Let the words of my mouth and the meditation of my heart be acceptable to you, O Lord, my rock, and my redeemer.
The phrases of the Sermon on the Mount are so familiar and beautiful we can almost forget how demanding they are. “Turn the other cheek.” “Go to the second mile.” “Love your enemies.” “Be perfect, as your heavenly Father is perfect.” How lovely…and how impossible.
Today WHO can be perfect? It is easier to be mean, hold grudges, and ignore those in need. If I give to everyone who begs, I will have nothing left for myself. If I turn the other cheek, I will get slapped again. If I get sued, I am hiring the best lawyer I can afford to find a loophole in my favor. If I love my enemies, I will be more persecuted or even killed. If I am too nice, I will be seen as weak, a pushover, or a doormat.
“Be perfect” it is a far cry from normal human capability. Jesus himself pushes against what we imagined perfection to be when he upsets the social order and religious customs. He touches those he shouldn’t, heals when he’s not supposed to, and dies without leading the violent takeover that many of his followers might have preferred. Jesus, in many ways, did not live up to expectations, but in his imperfect life and violent death he shows us a better meaning of perfection. One of my go-to song in the car is “All of me” by John Legend, and the lyric goes “'Cause all of me loves all of you, Love your curves and all your edges, all your perfect imperfections…”
And with the words of today’s text, Jesus seeks neither to set impossible goals nor to shame people who cannot reach perfection. Instead, he sets forth God’s vision of God’s world, where love, genuine and unconditional, reigns. The reign of God is inaugurated in the person of Jesus, and we, Jesus’ followers, are empowered by Jesus’ witness to live the reign of God’s values.
This text carries two challenges;
First, Jesus teaches about life in God’s realm. God’s community is filled with people who think of others first. Every decision and action is carried out for the common good. Each person is sister or brother to the other and acts out of love. The capacity for this kind of love is due to the empowering love given by God, who is love. We are able to be gracious, forgiving, hospitable, and generous because we are children of God who showers with abundant grace, mercy, love, and protection. Those who know God’s love now can love their enemies; those who experience God’s forgiveness now can forgive those who persecute them; those who claim God’s gift of generosity can now give back to those who have little or nothing. We are able to do these things because in Jesus we live in the days of God’s reign.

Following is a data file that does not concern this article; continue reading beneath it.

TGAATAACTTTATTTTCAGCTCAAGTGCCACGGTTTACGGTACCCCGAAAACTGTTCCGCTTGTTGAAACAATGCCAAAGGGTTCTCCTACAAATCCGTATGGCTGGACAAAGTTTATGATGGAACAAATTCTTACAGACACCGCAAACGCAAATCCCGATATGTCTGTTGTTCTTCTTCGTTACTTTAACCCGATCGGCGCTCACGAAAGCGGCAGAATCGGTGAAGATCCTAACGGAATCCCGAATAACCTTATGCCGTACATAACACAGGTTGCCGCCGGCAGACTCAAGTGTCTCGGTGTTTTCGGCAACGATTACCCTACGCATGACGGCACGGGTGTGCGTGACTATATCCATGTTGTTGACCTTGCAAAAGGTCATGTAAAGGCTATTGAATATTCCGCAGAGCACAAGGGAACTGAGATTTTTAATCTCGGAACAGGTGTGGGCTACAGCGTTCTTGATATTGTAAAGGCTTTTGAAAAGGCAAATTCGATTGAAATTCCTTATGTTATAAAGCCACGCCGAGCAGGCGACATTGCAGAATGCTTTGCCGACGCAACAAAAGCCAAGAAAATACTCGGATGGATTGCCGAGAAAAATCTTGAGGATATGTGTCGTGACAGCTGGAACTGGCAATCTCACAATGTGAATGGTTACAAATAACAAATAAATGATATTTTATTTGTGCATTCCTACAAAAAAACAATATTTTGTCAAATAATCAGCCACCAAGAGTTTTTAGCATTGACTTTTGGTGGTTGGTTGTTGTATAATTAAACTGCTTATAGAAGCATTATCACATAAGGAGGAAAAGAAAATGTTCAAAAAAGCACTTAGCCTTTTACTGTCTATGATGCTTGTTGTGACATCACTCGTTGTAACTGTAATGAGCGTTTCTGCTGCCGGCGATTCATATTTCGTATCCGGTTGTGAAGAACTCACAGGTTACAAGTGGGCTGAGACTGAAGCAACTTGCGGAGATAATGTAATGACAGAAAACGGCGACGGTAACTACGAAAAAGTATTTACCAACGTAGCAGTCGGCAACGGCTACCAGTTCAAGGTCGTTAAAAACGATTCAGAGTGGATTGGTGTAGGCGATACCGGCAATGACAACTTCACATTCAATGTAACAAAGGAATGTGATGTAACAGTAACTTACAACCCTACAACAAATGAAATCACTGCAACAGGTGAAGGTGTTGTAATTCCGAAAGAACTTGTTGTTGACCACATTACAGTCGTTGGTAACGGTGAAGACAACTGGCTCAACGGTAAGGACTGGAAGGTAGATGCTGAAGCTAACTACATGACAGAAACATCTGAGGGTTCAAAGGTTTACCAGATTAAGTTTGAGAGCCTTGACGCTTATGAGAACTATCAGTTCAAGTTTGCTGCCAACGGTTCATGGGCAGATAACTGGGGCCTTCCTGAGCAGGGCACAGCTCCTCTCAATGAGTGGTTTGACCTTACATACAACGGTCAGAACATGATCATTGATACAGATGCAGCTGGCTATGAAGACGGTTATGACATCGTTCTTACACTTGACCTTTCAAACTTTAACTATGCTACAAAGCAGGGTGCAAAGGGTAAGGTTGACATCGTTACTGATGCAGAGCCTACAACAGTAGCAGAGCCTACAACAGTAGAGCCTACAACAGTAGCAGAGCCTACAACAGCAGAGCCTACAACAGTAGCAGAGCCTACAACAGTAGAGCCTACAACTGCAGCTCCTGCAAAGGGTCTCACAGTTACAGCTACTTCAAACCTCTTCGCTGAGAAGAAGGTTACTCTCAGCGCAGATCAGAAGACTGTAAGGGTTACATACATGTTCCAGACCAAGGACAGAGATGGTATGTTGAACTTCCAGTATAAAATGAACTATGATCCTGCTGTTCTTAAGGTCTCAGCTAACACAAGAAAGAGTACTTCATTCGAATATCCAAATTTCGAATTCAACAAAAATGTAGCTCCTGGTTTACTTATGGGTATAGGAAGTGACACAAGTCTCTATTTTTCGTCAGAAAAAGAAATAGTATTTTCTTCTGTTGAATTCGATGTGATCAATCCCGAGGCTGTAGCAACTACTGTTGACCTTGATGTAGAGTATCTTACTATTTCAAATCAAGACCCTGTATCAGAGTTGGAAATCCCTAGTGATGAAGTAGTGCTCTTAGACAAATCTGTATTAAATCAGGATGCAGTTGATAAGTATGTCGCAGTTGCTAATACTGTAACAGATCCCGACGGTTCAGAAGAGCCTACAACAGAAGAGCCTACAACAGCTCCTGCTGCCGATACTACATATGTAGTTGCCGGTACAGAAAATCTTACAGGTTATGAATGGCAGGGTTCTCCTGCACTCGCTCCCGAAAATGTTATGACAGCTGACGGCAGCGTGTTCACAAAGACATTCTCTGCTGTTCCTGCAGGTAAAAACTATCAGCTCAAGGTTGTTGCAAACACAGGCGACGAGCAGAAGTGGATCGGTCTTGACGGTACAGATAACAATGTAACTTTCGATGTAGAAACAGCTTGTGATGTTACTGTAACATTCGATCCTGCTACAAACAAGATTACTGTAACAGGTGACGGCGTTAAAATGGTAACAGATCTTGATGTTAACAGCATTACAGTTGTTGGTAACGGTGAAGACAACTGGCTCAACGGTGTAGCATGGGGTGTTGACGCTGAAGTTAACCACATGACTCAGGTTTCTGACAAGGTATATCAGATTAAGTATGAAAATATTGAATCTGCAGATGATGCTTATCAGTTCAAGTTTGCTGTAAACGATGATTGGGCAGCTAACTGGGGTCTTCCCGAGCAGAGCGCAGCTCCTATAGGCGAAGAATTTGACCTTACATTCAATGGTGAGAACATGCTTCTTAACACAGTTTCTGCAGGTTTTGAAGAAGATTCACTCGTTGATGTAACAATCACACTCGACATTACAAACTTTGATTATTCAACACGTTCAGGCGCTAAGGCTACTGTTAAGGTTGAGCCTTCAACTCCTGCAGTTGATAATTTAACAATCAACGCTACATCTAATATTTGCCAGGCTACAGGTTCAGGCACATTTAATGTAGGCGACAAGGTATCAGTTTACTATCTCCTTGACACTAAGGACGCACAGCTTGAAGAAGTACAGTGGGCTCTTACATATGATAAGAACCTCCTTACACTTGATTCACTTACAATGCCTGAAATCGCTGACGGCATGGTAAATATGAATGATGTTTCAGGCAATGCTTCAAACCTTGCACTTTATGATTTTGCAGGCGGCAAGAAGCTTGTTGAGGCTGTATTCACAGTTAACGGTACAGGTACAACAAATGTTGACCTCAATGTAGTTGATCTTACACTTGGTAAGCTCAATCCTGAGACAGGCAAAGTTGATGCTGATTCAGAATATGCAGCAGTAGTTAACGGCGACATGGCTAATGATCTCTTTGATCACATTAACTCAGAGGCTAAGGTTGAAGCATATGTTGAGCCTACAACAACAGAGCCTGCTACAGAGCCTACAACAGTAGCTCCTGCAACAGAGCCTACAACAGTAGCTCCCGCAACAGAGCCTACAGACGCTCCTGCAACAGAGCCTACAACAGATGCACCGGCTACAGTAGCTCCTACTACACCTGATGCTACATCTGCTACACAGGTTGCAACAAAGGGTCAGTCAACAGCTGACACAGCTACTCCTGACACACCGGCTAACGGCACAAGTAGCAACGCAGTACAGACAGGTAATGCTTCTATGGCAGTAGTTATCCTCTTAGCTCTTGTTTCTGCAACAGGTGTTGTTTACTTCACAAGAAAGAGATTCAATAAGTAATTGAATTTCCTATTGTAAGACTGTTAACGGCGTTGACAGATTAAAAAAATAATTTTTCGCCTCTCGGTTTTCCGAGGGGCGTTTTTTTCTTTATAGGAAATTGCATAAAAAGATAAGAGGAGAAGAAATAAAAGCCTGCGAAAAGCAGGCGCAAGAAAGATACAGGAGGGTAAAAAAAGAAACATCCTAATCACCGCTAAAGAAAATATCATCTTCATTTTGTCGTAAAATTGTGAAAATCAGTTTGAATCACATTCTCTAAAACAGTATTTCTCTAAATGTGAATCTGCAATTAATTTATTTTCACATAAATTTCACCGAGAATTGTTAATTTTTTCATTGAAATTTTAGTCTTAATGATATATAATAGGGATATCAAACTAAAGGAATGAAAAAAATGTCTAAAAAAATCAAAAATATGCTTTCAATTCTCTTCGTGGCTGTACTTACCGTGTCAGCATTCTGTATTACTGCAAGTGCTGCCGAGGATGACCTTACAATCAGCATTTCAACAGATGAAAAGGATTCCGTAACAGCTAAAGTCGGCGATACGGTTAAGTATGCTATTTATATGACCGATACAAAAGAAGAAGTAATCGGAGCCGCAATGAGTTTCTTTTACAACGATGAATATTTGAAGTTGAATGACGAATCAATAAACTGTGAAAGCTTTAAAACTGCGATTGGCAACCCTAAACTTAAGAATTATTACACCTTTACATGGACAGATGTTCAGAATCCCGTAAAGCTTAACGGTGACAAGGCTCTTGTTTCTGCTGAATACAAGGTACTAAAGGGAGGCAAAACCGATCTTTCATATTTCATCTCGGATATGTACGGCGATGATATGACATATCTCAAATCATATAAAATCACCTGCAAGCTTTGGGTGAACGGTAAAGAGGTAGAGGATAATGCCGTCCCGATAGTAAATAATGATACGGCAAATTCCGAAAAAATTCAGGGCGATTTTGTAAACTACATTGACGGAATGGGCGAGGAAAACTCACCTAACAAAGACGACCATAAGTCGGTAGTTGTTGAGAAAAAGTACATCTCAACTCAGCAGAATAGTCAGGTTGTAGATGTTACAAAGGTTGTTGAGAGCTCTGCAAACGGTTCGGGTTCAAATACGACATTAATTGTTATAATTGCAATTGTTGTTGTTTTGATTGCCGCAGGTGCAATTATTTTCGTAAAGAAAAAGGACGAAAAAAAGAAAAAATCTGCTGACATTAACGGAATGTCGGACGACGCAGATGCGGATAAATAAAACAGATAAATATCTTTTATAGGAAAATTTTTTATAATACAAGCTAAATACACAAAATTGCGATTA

Second, Jesus lets his listeners know that he himself embodies these values. He moves us from “you have heard that it was said” to “but I say to you.” We no longer have to rely solely on the written word to understand God and God’s will for creation. We simply have to look at and listen to Jesus. Because of Jesus, God’s realm is already present and moving toward its fulfillment. Within us already are the marks of those fully embraces by God and empowered by God’s will. Jesus calls us to maturity that results in more Godlike behaviors and motivations.
Today we are caught in the tension between human nature and being children of God. To be perfect is not to add pressure to already overwhelmed lives; instead, it is to assure us that we are not alone in the world and that God continues to work in and through us. Perfection is less about getting things right and more about loving as God lives, and Jesus is God’s concrete example of that love.
We are called here to love as God loves. This cannot be done out of our own resources. The Sermon here and elsewhere is a portrait of the very heart of God, one who loves the unlovable, comes among us in Christ, suffers our worst, and rises to forgive us. Turn the cheek, give the cloak, go another mile, lend, love the enemy-because that is how God loves. If you want to follow this God, fleshes in Jesus, you will be adopted into a life in which you find yourself loving this way before you know what you are doing.
Why would Jesus command such a thing if it were impossible? Sure enough, many saints often experienced full sanctification upon their death. Why shouldn’t we try to do this while we are living? A day earlier? Or a year? “Be perfect” is not and indictment it is a promise that carried the possibility that we may love the world as God loved us-fully, richly, abundantly, and completely.
I would like to finish with a blessing by John O’Donohue…